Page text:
Iraq, Max and Malmstrom

by Pete Talbot

In our previous meetings, I have noted that I am unwilling to vote against funding the occupation. The President has made it clear that if such funds were cut off, he would allocate resources from other defense projects like Malmstrom Air Force Base.”

Those awkwardly worded sentences come from a letter by Sen. Max Baucus to a peace activist in Butte. What Max is trying to say, I think, is that he will continue to funnel money to Iraq so an air force base in Great Falls gets it funding.

So, it’s all about the pork. We’ll stay in Iraq for, let’s say 100 years, so that military bases in places like the Electric City can continue to get their share of the pork pie. Can’t cut the Iraq occupation funding because we’d have to cut Malmstrom funding. Talk about fuzzy logic.

Malmstrom’s main mission, by the way, is to guard those nuclear missiles we have in holes in the ground all over Charlie Russell country.

I like Great Falls and certainly wouldn’t want it to suffer economically but as is pointed out in an email thread I received from peace groups around the state, Malmstrom isn’t that great a deal. This from a Great Falls resident:

“In short, it’s corporate welfare, and most of the money spent goes to a few out of state companies like Boeing. The Minuteman system (periodically upgraded at the same price it would cost to develop new systems, now) has cost the U.S. taxpayers some $50 billion in Montana alone over the life of the program, but not even 10% of that was actually spent in Montana.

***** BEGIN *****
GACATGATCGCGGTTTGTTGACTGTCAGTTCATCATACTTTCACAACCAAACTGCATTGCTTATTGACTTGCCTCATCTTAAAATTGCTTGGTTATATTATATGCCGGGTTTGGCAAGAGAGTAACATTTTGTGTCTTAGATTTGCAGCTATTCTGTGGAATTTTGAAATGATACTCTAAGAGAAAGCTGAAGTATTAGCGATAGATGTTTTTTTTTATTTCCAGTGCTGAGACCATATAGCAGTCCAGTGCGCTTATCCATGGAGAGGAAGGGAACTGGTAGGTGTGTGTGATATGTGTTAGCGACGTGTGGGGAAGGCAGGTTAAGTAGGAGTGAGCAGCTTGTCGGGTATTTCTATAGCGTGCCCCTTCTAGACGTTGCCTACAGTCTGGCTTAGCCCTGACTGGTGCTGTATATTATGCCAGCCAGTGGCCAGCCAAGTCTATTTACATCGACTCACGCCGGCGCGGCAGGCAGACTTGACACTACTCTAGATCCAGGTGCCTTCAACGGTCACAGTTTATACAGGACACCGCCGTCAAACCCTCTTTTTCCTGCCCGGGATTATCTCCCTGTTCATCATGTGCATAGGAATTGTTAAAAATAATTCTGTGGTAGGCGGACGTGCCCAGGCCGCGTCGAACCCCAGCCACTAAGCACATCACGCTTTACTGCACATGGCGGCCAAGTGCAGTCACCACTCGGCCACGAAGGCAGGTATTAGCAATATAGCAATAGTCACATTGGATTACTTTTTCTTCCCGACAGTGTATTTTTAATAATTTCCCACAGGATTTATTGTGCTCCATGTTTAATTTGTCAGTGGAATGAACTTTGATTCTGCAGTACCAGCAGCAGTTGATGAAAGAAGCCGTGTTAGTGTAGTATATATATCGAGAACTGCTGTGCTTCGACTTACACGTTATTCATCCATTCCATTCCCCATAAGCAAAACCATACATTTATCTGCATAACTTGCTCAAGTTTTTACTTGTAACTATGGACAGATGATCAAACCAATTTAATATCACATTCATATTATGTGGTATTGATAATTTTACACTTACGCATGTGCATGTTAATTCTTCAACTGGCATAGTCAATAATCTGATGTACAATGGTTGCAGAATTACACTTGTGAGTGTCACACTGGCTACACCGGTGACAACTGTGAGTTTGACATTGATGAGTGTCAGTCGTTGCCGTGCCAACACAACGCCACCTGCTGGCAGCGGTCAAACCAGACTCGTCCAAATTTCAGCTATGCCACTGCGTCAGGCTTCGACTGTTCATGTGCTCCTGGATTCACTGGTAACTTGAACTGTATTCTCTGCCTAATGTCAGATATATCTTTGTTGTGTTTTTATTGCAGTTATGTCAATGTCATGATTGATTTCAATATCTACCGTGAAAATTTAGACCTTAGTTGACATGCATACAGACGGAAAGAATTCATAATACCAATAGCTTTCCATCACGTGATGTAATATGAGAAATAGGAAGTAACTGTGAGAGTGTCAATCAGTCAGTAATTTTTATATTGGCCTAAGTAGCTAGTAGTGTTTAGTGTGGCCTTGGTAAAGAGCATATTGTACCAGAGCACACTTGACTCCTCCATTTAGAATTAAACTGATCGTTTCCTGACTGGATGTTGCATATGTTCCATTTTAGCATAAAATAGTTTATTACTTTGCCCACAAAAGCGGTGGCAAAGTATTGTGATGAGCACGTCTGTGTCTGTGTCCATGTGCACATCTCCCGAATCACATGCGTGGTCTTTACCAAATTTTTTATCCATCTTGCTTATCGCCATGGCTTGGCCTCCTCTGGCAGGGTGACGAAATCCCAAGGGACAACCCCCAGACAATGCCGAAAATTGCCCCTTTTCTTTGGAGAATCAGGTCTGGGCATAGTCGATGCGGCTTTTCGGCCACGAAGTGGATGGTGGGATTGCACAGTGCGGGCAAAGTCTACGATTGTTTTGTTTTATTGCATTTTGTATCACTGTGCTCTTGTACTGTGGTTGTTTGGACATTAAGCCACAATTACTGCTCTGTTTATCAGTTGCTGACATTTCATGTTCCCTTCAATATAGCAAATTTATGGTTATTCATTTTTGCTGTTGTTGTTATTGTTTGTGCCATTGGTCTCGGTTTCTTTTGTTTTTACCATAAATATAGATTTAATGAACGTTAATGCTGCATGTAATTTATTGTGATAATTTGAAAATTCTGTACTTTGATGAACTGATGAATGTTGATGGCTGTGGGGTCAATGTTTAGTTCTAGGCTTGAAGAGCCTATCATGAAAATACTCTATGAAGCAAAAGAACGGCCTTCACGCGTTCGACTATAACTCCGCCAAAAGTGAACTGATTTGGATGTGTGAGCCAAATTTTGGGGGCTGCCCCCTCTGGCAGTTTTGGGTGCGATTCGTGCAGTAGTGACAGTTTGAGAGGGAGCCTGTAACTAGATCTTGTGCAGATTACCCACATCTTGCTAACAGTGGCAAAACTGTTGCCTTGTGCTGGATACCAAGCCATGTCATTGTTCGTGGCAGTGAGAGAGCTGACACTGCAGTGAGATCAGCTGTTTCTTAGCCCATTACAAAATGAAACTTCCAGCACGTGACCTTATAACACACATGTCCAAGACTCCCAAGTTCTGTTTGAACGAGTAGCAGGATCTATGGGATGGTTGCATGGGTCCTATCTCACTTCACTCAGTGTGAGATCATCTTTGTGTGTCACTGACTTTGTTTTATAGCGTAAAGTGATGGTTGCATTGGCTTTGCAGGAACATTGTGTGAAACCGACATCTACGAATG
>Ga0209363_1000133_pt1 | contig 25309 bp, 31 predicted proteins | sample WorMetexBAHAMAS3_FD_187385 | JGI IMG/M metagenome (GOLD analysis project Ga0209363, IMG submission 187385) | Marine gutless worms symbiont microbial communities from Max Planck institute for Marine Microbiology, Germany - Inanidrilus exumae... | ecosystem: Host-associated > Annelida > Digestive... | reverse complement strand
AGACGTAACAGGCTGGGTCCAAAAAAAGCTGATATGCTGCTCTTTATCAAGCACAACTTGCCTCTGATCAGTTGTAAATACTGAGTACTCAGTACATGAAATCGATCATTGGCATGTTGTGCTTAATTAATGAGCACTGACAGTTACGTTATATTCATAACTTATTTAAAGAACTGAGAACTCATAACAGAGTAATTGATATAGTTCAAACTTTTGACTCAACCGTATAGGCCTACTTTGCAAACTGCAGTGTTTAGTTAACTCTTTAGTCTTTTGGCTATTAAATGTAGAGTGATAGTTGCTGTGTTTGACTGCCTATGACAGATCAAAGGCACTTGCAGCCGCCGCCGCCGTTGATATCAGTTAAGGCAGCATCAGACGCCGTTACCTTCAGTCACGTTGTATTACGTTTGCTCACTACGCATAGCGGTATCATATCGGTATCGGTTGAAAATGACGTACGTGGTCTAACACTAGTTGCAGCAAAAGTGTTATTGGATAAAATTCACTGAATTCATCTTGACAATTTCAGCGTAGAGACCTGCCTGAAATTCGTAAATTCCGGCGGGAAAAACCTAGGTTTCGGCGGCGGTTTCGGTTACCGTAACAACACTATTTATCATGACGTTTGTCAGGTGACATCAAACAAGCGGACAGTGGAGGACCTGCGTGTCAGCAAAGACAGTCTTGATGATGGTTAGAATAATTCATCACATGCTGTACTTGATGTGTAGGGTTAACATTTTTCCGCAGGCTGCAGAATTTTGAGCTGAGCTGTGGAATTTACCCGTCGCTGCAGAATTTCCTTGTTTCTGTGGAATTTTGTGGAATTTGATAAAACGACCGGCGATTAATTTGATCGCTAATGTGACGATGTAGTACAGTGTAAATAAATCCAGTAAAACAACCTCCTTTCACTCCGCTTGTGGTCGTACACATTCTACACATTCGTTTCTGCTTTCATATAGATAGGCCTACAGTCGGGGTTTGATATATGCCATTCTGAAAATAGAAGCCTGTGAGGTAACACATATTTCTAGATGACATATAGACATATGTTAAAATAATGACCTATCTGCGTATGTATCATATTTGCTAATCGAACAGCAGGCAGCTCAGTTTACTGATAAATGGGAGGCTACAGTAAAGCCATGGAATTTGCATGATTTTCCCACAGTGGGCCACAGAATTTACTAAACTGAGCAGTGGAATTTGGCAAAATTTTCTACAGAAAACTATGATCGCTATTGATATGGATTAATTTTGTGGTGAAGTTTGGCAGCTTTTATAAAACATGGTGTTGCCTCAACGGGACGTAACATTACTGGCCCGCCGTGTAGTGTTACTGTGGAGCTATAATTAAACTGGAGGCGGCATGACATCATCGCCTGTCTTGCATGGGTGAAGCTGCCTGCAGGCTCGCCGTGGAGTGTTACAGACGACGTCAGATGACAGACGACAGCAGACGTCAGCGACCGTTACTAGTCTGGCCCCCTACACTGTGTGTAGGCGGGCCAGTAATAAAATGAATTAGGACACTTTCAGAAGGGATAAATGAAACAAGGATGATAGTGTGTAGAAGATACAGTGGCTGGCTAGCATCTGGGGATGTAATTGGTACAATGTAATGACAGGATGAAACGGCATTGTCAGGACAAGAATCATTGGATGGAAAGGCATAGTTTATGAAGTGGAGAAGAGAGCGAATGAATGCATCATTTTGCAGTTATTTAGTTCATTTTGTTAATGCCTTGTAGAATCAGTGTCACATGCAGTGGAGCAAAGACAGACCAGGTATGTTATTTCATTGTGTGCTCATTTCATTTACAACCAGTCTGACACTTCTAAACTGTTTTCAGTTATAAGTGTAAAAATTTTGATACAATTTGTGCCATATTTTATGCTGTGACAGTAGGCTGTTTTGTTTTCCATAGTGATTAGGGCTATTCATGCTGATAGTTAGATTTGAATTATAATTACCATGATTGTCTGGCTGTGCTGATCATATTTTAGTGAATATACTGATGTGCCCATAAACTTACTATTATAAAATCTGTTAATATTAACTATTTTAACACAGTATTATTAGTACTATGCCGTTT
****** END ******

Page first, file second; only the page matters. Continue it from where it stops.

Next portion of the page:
(snip)

And the nuclear mission profoundly discourages local private business investment and other forms of real economic growth. Who wants to live in a nuclear garrison town? Yet, our Congressional delegation thoughtlessly supports this mission (with lobbying co-ordinated by Boeing and other major military contractors), just as though it were somehow to our advantage. It’s absolutely despicable.

(Most) every other city in Montana has grown and prospered over the past 40 years. Great Falls is much poorer and less developed now than it was in 1968, with almost exactly the same population. If Malmstrom was so good for our local economy, we’d be rich and the other Montana cities in decline.

Another email contained this gem:

” … dollar for dollar (Malmstrom is) one of the worst investments in Montana’s economy compared to investment in the immensely pressing Montana needs in affordable/decent housing, genuine economic development, health care, protection of the environment, education, children’s well-being and all issues that progressives care about.”

And this from a Great Falls resident:

“The idea that Bush would close Malmstrom if Congress refused to fund the Iraq occupation is insane. The correct policy would be to demand that Bush (it is actually Congress that decides, unfortunately) close Malmstrom as part of an overall military spending reduction focused on ending the war and occupation, as well as the nuclear arms race. Both are very positive and necessary steps to take.”

The logic in the above quotes is certainly stronger than Max’s.

We’re in year number five in Iraq and the violence there continues. Max is slated to go back to the U.S. Senate for six more years, barring some extremely bizarre twist of fate. When is Max going to give us the real reason he’s still supporting the Iraq occupation, or if he isn’t, what’s his strategy for getting us the hell out?